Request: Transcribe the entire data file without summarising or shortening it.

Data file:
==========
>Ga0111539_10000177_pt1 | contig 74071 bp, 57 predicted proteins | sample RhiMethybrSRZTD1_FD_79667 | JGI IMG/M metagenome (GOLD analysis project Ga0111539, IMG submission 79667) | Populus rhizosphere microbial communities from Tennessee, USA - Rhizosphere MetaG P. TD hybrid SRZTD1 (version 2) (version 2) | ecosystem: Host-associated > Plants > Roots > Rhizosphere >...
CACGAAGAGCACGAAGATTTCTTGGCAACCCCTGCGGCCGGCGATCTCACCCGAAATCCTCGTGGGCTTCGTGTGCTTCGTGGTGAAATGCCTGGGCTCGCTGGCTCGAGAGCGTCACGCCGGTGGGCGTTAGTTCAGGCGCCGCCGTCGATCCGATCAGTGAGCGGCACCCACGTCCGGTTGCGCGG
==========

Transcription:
>Ga0111539_10000177_pt1 | contig 74071 bp, 57 predicted proteins | sample RhiMethybrSRZTD1_FD_79667 | JGI IMG/M metagenome (GOLD analysis project Ga0111539, IMG submission 79667) | Populus rhizosphere microbial communities from Tennessee, USA - Rhizosphere MetaG P. TD hybrid SRZTD1 (version 2) (version 2) | ecosystem: Host-associated > Plants > Roots > Rhizosphere >...
CACGAAGAGCACGAAGATTTCTTGGCAACCCCTGCGGCCGGCGATCTCACCCGAAATCCTCGTGGGCTTCGTGTGCTTCGTGGTGAAATGCCTGGGCTCGCTGGCTCGAGAGCGTCACGCCGGTGGGCGTTAGTTCAGGCGCCGCCGTCGATCCGATCAGTGAGCGGCACCCACGTCCGGTTGCGCGG